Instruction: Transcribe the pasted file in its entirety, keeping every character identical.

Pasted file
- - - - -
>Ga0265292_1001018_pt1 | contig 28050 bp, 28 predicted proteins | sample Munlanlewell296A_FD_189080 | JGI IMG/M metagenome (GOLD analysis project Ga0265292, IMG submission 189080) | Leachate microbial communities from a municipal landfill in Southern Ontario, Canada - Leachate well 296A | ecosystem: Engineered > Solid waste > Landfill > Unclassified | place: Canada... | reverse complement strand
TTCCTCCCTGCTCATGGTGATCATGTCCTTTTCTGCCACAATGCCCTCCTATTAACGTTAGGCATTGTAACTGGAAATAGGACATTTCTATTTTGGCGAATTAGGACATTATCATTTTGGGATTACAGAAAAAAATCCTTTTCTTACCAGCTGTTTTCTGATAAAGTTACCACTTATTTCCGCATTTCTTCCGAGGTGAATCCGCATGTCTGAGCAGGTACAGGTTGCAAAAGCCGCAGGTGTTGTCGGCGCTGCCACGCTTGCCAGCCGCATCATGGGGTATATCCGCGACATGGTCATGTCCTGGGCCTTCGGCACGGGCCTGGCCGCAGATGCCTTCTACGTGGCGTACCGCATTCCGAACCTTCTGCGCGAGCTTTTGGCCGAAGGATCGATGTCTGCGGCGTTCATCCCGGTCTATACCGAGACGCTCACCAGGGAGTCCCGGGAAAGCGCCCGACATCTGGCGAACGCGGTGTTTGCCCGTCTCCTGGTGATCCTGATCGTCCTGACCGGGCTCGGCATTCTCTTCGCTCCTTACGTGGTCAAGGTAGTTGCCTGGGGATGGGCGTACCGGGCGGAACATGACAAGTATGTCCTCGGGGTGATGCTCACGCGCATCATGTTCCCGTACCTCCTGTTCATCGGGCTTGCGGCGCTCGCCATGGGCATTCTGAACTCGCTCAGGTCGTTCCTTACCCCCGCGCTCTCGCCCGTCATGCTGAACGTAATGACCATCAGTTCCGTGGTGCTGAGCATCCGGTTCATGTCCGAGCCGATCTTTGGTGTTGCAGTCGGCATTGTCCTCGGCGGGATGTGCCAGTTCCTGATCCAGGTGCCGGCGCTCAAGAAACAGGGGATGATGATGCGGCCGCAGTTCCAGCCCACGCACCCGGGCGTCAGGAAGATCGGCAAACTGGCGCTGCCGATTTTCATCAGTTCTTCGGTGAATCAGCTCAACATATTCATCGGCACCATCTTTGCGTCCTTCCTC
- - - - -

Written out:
>Ga0265292_1001018_pt1 | contig 28050 bp, 28 predicted proteins | sample Munlanlewell296A_FD_189080 | JGI IMG/M metagenome (GOLD analysis project Ga0265292, IMG submission 189080) | Leachate microbial communities from a municipal landfill in Southern Ontario, Canada - Leachate well 296A | ecosystem: Engineered > Solid waste > Landfill > Unclassified | place: Canada... | reverse complement strand
TTCCTCCCTGCTCATGGTGATCATGTCCTTTTCTGCCACAATGCCCTCCTATTAACGTTAGGCATTGTAACTGGAAATAGGACATTTCTATTTTGGCGAATTAGGACATTATCATTTTGGGATTACAGAAAAAAATCCTTTTCTTACCAGCTGTTTTCTGATAAAGTTACCACTTATTTCCGCATTTCTTCCGAGGTGAATCCGCATGTCTGAGCAGGTACAGGTTGCAAAAGCCGCAGGTGTTGTCGGCGCTGCCACGCTTGCCAGCCGCATCATGGGGTATATCCGCGACATGGTCATGTCCTGGGCCTTCGGCACGGGCCTGGCCGCAGATGCCTTCTACGTGGCGTACCGCATTCCGAACCTTCTGCGCGAGCTTTTGGCCGAAGGATCGATGTCTGCGGCGTTCATCCCGGTCTATACCGAGACGCTCACCAGGGAGTCCCGGGAAAGCGCCCGACATCTGGCGAACGCGGTGTTTGCCCGTCTCCTGGTGATCCTGATCGTCCTGACCGGGCTCGGCATTCTCTTCGCTCCTTACGTGGTCAAGGTAGTTGCCTGGGGATGGGCGTACCGGGCGGAACATGACAAGTATGTCCTCGGGGTGATGCTCACGCGCATCATGTTCCCGTACCTCCTGTTCATCGGGCTTGCGGCGCTCGCCATGGGCATTCTGAACTCGCTCAGGTCGTTCCTTACCCCCGCGCTCTCGCCCGTCATGCTGAACGTAATGACCATCAGTTCCGTGGTGCTGAGCATCCGGTTCATGTCCGAGCCGATCTTTGGTGTTGCAGTCGGCATTGTCCTCGGCGGGATGTGCCAGTTCCTGATCCAGGTGCCGGCGCTCAAGAAACAGGGGATGATGATGCGGCCGCAGTTCCAGCCCACGCACCCGGGCGTCAGGAAGATCGGCAAACTGGCGCTGCCGATTTTCATCAGTTCTTCGGTGAATCAGCTCAACATATTCATCGGCACCATCTTTGCGTCCTTCCTC